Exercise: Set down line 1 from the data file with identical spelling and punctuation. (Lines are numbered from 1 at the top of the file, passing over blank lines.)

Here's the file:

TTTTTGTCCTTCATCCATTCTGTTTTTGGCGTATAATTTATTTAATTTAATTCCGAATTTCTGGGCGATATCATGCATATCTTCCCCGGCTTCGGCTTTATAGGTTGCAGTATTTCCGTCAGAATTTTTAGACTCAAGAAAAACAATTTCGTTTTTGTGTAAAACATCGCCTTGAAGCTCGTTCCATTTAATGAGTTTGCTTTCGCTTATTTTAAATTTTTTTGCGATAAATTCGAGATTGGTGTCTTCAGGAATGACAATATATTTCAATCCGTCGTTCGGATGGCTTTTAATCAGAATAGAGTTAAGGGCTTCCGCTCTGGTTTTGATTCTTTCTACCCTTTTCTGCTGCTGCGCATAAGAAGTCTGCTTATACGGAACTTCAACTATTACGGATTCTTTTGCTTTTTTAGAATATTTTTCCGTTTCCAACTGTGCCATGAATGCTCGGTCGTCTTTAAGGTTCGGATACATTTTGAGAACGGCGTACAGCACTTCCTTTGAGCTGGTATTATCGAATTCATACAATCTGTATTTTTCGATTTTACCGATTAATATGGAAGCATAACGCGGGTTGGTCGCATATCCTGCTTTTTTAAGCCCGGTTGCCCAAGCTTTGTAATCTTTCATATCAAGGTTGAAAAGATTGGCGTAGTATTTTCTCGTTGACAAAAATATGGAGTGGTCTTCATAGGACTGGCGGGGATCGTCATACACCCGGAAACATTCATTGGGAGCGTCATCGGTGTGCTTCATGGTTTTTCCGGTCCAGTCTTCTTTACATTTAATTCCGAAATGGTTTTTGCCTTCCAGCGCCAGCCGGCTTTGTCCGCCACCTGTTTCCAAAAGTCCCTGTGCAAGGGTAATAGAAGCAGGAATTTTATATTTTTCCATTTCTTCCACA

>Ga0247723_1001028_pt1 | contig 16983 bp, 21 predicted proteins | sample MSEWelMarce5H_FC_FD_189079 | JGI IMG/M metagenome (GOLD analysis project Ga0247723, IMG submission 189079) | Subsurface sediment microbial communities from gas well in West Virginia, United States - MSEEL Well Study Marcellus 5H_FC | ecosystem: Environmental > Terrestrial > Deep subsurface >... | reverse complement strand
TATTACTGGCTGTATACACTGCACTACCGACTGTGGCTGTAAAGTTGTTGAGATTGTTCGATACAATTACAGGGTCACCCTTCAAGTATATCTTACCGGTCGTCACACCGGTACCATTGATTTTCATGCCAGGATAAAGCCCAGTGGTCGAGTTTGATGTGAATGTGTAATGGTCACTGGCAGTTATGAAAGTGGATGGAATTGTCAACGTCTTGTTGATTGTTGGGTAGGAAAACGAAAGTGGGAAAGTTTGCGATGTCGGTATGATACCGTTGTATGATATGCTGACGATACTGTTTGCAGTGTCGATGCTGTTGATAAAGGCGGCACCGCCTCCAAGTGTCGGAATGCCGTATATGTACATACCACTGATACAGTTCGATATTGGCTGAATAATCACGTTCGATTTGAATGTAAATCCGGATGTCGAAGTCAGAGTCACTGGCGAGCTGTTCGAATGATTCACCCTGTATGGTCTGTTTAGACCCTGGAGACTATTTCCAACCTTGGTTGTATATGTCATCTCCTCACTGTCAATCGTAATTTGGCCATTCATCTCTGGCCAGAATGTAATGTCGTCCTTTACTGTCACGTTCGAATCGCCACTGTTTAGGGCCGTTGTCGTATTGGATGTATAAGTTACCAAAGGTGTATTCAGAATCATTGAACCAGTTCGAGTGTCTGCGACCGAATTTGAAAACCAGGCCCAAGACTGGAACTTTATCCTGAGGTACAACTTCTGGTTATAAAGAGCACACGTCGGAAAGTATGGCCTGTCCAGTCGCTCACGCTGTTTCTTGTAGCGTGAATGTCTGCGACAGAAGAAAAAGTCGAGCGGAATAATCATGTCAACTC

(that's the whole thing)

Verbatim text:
TTTTTGTCCTTCATCCATTCTGTTTTTGGCGTATAATTTATTTAATTTAATTCCGAATTTCTGGGCGATATCATGCATATCTTCCCCGGCTTCGGCTTTATAGGTTGCAGTATTTCCGTCAGAATTTTTAGACTCAAGAAAAACAATTTCGTTTTTGTGTAAAACATCGCCTTGAAGCTCGTTCCATTTAATGAGTTTGCTTTCGCTTATTTTAAATTTTTTTGCGATAAATTCGAGATTGGTGTCTTCAGGAATGACAATATATTTCAATCCGTCGTTCGGATGGCTTTTAATCAGAATAGAGTTAAGGGCTTCCGCTCTGGTTTTGATTCTTTCTACCCTTTTCTGCTGCTGCGCATAAGAAGTCTGCTTATACGGAACTTCAACTATTACGGATTCTTTTGCTTTTTTAGAATATTTTTCCGTTTCCAACTGTGCCATGAATGCTCGGTCGTCTTTAAGGTTCGGATACATTTTGAGAACGGCGTACAGCACTTCCTTTGAGCTGGTATTATCGAATTCATACAATCTGTATTTTTCGATTTTACCGATTAATATGGAAGCATAACGCGGGTTGGTCGCATATCCTGCTTTTTTAAGCCCGGTTGCCCAAGCTTTGTAATCTTTCATATCAAGGTTGAAAAGATTGGCGTAGTATTTTCTCGTTGACAAAAATATGGAGTGGTCTTCATAGGACTGGCGGGGATCGTCATACACCCGGAAACATTCATTGGGAGCGTCATCGGTGTGCTTCATGGTTTTTCCGGTCCAGTCTTCTTTACATTTAATTCCGAAATGGTTTTTGCCTTCCAGCGCCAGCCGGCTTTGTCCGCCACCTGTTTCCAAAAGTCCCTGTGCAAGGGTAATAGAAGCAGGAATTTTATATTTTTCCATTTCTTCCACA